In the Great Lakes states, Memorial Day means that it’s officially okay to pack up your winter boots, cross country skis and maybe even turn off the heat. It also means a day off of work and that it’s time to dust off the bicycle. A parade, a family picnic – the start of summer! Oh, and of course, it’s now okay to wear white pants and shoes . . . finally!
It seems as though all of our National holidays have a way of doing that. Morphing into a more fun, light-hearted version of what they were really meant to be.
Memorial Day has its origins after the Civil War. The practice of decorating graves of fallen soldiers became popular during the war, and soon after, June 3rd was designated as Decoration Day. After World War I, Decoration Day was renamed Memorial Day, and in 1968 Congress established the last Monday in May as the day to celebrate the national holiday.
So, what is Memorial Day really meant to be and how should we "celebrate" in this day and age? It's not a party. The reality of Memorial Day is actually quite somber. It’s a day to honor the brave men and women who have given their lives to our Nation's service. It's a remembrance of the US soldiers who have died in war, while Veteran's Day is a celebration of those who still serve today. Now, regardless of how you feel about war, our government or politics, a lot of people have died protecting our country. Right or wrong, their lives are still lost. CNN has put together an interactive list, sorted by region, showing 3,300 plus casualties from the wars in Iraq and Afghanistan. Our Great Lakes Region is literally speckled with lost heroes.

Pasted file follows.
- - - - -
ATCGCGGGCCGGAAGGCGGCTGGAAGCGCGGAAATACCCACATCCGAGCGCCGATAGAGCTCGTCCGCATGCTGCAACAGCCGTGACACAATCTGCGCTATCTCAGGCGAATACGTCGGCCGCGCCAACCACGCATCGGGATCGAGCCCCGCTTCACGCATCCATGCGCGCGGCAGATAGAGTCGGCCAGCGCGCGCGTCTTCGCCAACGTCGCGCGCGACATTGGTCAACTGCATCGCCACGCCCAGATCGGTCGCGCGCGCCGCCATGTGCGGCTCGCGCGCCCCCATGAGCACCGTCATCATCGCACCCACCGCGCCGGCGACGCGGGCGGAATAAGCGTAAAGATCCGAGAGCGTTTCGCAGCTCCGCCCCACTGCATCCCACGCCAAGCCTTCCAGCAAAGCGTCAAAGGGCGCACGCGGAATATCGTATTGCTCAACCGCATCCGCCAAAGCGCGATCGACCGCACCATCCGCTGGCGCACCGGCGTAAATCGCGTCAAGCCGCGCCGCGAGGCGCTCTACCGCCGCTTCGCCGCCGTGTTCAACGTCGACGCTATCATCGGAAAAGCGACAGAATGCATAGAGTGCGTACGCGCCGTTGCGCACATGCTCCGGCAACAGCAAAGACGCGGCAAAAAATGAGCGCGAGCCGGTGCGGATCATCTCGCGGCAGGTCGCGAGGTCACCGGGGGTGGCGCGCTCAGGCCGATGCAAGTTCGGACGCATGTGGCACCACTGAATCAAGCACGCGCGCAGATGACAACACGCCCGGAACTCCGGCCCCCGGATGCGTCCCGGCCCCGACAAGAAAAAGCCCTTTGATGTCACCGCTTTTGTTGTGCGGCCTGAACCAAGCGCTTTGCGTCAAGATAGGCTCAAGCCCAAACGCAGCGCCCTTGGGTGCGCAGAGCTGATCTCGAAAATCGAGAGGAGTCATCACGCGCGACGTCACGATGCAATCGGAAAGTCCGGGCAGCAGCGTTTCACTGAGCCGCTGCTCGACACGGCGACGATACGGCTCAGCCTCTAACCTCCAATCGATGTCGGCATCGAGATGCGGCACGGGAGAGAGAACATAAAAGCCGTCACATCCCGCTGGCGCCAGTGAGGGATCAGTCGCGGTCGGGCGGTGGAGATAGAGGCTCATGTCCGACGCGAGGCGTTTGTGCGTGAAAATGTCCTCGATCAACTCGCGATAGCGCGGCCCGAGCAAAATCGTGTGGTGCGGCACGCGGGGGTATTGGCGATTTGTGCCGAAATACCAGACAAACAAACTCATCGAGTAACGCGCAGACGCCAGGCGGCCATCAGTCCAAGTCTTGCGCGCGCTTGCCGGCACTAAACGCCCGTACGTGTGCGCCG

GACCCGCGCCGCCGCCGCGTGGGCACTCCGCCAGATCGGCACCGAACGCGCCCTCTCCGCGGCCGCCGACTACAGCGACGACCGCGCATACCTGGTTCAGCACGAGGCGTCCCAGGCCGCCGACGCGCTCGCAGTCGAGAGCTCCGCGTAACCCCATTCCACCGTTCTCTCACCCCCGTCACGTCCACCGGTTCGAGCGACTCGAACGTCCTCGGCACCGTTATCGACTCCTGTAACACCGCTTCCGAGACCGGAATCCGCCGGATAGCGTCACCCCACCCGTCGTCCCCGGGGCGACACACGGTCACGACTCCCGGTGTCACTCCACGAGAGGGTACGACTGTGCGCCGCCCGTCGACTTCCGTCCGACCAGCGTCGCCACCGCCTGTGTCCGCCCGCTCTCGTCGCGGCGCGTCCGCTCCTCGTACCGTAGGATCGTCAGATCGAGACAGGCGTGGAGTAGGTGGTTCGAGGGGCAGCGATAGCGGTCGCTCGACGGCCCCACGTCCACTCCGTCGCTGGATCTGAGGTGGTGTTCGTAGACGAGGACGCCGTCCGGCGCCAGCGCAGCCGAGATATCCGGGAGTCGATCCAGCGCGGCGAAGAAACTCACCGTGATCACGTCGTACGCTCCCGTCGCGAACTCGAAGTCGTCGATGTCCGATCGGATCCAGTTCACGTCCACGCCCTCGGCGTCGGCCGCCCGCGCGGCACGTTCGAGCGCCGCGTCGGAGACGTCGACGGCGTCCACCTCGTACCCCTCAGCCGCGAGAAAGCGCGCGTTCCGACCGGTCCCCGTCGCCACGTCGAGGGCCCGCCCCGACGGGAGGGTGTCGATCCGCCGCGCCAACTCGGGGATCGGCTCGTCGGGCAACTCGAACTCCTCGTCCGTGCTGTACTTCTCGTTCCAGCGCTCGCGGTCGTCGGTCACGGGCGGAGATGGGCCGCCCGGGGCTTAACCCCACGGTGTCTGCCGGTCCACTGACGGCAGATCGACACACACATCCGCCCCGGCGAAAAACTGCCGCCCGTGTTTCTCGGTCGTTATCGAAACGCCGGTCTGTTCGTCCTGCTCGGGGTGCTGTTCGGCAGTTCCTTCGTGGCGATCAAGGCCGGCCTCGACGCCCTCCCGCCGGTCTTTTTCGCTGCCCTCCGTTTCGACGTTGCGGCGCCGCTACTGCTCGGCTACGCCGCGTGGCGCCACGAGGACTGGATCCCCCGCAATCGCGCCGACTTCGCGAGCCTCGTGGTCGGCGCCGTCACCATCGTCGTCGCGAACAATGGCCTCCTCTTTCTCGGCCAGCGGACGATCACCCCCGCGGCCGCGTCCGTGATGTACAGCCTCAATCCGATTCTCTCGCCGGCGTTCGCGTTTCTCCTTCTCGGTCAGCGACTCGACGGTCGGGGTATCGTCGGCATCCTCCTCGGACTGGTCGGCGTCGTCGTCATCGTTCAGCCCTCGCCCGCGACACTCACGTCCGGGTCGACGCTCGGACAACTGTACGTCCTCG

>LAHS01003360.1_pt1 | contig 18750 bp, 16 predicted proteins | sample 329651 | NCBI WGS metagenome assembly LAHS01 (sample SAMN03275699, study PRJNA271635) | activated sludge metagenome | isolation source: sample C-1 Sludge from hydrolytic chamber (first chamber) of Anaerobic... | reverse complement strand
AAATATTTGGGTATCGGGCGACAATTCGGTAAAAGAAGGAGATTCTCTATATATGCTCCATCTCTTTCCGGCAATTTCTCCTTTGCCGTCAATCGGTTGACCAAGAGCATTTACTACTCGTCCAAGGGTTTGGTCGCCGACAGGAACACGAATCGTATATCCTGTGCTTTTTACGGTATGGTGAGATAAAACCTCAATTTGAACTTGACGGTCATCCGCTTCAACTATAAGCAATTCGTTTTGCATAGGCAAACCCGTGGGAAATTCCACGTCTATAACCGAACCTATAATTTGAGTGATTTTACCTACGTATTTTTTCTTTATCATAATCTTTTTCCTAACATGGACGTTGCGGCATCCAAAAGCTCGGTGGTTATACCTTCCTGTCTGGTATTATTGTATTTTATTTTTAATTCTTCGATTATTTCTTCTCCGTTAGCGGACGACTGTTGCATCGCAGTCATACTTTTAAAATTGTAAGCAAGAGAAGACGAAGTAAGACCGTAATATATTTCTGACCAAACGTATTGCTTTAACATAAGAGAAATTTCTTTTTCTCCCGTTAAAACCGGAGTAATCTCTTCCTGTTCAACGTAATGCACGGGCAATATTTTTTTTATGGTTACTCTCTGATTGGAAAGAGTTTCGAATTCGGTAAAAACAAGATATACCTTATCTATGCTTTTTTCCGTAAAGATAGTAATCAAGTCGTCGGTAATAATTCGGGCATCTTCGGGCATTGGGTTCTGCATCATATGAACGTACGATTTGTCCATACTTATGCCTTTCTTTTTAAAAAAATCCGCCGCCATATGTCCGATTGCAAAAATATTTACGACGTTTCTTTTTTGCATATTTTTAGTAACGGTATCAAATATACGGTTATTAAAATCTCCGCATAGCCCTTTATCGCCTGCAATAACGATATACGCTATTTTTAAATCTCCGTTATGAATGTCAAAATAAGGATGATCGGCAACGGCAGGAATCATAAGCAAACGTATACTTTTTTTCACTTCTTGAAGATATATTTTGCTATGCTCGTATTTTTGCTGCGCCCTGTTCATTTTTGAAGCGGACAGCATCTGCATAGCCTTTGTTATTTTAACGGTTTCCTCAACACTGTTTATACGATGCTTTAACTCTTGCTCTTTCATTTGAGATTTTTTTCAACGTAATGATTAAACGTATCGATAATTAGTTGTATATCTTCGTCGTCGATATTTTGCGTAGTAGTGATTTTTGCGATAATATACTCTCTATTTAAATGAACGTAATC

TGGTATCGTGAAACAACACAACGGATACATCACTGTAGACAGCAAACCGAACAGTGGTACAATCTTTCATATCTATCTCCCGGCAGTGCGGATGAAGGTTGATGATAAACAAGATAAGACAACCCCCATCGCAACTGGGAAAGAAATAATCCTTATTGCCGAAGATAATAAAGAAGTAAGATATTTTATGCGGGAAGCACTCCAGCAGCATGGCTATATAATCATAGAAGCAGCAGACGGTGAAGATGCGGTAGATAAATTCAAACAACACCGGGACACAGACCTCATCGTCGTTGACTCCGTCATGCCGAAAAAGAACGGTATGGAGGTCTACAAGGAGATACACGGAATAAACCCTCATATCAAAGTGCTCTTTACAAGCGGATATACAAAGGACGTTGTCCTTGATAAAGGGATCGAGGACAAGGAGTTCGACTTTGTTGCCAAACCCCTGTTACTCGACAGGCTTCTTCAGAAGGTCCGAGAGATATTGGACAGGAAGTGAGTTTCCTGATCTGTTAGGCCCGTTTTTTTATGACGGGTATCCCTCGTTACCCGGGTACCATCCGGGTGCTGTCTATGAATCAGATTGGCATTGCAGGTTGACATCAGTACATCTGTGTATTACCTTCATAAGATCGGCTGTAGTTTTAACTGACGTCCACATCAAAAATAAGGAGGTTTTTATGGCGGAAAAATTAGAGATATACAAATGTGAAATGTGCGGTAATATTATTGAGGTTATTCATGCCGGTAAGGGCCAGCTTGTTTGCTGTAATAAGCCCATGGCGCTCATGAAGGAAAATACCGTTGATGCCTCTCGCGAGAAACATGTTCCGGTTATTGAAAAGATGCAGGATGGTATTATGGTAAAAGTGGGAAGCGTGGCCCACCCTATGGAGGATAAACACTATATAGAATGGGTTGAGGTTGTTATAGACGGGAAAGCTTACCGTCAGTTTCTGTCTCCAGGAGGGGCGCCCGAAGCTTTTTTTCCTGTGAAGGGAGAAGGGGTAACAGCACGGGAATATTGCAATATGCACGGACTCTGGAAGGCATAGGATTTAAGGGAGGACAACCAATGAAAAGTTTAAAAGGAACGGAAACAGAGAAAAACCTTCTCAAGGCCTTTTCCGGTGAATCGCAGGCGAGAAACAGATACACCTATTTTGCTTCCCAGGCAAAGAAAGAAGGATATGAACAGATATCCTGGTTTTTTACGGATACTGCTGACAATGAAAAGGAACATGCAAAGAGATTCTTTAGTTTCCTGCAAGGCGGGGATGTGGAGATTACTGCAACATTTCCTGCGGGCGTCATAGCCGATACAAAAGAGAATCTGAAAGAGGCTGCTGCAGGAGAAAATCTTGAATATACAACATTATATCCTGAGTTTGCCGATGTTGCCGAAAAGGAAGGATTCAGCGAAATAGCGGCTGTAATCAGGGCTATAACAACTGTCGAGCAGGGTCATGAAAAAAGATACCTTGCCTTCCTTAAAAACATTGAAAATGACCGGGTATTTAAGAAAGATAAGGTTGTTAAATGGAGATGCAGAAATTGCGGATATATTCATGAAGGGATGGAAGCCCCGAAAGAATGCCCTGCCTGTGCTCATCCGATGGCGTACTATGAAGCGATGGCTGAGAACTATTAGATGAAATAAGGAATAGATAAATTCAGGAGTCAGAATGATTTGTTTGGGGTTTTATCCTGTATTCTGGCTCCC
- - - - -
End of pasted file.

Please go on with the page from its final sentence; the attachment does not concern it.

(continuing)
So while the parties, hot dogs, parades and white pants are nice, and by all means should still continue, let’s do just a little bit more with our Monday off of work. Let’s give 10 minutes of thought, a solemn reflection, into the character of the men and women who have fought and died for our freedom. What did it take for them to offer the ultimate sacrifice for their country? Faith, duty, commitment, heroism and honor all come to mind. While some of us will never choose to be dressed in uniform, we can still carry those same virtues. This year, let us honor the fallen by enjoying Memorial Day and then carry on their legacy of character and bravery in our everyday lives. Please share your comments on what Memorial Day means to you.